Contempt comes in different flavors, including "direct" contempt, i.e., contempt committed "in the immediate view and presence of the court." Code Civ. Proc. Section 1211(a); In re Buckley, 10 Cal. 3d 237, 247-48 (1973). In contrast, indirect contempt arises when someone willfully disobeys a court order -- by acts or non-acts usually occurring outside the courtroom. E.g., Code Civ. Proc. Section 1209(a)(5). A court's inherent power to punish contempt is deemed "necessary" for a court to do its job and "to maintain its dignity, if not its very existence." In re Shortridge, 99 Cal. 526, 532 (1893).

This is all very interesting, but what's the appellate angle? Well, if Rollins called you to appeal his contempt conviction, would you know how? We presume that there must be some avenue for appellate review, but how does that work for contempt? Because of the potential punishments, contempt proceedings are "considered quasi-criminal," giving rise to "some of the rights of a criminal defendant." People v. Gonzalez, 12 Cal. 4th 804, 816 (1996).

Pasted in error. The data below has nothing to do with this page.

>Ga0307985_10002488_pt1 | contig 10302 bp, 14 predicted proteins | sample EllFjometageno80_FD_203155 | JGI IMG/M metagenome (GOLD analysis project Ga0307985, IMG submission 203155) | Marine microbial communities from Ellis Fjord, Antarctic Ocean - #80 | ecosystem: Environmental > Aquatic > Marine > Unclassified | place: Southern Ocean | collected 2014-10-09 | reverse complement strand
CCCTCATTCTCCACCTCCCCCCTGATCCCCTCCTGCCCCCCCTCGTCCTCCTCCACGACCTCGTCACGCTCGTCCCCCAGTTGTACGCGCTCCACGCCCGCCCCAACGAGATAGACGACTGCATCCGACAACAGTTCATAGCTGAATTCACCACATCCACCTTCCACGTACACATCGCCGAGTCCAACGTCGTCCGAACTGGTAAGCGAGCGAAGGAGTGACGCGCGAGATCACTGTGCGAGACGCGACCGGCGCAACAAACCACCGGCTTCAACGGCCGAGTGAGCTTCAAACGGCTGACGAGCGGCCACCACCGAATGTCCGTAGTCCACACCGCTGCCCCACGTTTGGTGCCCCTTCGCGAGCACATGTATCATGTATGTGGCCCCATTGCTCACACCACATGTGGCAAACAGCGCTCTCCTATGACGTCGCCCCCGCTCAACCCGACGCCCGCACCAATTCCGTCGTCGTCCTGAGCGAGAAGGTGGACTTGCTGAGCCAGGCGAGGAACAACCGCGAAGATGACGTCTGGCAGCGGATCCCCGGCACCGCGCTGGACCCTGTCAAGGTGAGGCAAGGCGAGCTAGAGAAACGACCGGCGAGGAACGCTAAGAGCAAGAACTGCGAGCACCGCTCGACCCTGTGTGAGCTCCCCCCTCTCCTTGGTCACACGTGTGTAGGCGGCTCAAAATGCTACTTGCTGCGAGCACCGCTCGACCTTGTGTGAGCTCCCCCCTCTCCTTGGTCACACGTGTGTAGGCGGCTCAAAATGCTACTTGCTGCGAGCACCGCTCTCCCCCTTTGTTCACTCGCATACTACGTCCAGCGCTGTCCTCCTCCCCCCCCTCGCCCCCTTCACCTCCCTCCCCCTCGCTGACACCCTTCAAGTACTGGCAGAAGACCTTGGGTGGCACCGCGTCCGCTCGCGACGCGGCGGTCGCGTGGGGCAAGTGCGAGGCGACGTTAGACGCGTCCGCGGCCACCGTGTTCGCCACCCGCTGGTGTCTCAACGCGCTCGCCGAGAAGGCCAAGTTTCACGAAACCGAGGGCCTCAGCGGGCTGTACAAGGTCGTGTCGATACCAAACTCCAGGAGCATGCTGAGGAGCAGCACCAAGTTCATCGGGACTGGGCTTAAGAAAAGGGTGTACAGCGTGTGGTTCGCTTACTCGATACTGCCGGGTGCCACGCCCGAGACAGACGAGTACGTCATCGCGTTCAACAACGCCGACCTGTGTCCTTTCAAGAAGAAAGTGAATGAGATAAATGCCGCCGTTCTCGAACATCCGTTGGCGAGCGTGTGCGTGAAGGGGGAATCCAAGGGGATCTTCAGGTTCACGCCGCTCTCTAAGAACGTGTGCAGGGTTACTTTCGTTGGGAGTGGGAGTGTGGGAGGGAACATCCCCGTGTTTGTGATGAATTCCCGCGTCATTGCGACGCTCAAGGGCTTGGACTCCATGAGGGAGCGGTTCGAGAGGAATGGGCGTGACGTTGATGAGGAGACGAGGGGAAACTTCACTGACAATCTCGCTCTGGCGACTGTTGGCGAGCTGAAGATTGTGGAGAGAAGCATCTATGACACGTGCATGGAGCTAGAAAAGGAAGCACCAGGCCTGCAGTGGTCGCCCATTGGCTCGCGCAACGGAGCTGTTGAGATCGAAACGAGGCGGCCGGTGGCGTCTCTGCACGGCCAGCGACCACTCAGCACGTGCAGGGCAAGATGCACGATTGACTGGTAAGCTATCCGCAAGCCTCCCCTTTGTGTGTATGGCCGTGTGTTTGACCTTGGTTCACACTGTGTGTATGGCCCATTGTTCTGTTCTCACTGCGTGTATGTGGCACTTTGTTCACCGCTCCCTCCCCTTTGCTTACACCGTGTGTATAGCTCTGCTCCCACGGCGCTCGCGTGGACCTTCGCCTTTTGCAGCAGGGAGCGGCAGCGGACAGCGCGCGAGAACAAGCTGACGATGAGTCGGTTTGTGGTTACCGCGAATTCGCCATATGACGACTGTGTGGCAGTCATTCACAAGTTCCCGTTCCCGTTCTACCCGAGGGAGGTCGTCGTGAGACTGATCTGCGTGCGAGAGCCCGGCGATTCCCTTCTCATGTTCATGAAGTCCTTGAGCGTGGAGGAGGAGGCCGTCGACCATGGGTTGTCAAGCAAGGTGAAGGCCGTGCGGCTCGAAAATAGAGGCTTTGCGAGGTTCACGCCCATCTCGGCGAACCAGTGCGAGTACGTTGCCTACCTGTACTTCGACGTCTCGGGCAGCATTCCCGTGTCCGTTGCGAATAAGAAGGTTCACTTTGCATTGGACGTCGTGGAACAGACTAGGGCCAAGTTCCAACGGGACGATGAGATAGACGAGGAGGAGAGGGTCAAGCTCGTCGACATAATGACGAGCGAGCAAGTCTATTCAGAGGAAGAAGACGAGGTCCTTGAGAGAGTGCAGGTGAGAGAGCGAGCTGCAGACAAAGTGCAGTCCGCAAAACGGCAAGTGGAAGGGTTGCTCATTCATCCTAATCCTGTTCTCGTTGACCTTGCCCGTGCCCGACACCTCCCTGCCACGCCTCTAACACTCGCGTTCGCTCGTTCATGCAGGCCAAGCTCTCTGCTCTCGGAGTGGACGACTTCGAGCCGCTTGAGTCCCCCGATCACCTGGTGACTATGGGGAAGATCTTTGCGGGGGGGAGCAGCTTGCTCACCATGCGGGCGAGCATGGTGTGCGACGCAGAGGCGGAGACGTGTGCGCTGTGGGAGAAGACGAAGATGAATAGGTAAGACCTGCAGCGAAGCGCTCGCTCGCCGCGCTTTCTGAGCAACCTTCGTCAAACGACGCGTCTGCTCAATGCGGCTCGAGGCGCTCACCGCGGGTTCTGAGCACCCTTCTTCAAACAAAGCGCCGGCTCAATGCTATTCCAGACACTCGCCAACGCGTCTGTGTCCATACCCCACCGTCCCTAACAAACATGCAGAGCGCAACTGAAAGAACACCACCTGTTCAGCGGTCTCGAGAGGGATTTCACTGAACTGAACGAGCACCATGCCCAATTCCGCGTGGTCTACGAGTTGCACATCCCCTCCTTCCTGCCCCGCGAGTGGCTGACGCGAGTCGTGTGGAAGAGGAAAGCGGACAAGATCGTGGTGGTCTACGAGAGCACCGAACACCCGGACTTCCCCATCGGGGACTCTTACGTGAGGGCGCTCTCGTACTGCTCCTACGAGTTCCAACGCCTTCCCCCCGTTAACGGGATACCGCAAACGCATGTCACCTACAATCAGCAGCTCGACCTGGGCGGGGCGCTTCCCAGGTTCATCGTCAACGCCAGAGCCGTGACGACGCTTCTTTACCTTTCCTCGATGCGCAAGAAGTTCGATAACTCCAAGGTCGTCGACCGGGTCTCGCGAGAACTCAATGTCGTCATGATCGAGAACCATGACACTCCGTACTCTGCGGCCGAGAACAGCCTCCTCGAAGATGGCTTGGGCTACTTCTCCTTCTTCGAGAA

You might think that a contempt ruling is appealable as a final judgment of some sort, perhaps as the conclusion of a collateral special proceeding. After all, Code of Civil Procedure Section 1222 says that the "judgment and orders of the court or judge, made in cases of contempt, are final and conclusive." Use of the word "final" might prompt the thought that final orders should be appealable. Contrary to expectations, however, contempt orders are not appealable. This follows from the phrasing "final and conclusive," with "conclusive" essentially meaning immutable. Tyler v. Connolly, 65 Cal. 28, 30 (1884), citing Appeal of S.O. Houghton, 42 Cal. 35 (1871); In re Baroldi, 189 Cal. App. 3d 101, 111 (1987) ("Because a contempt order is final and conclusive, there is no appeal").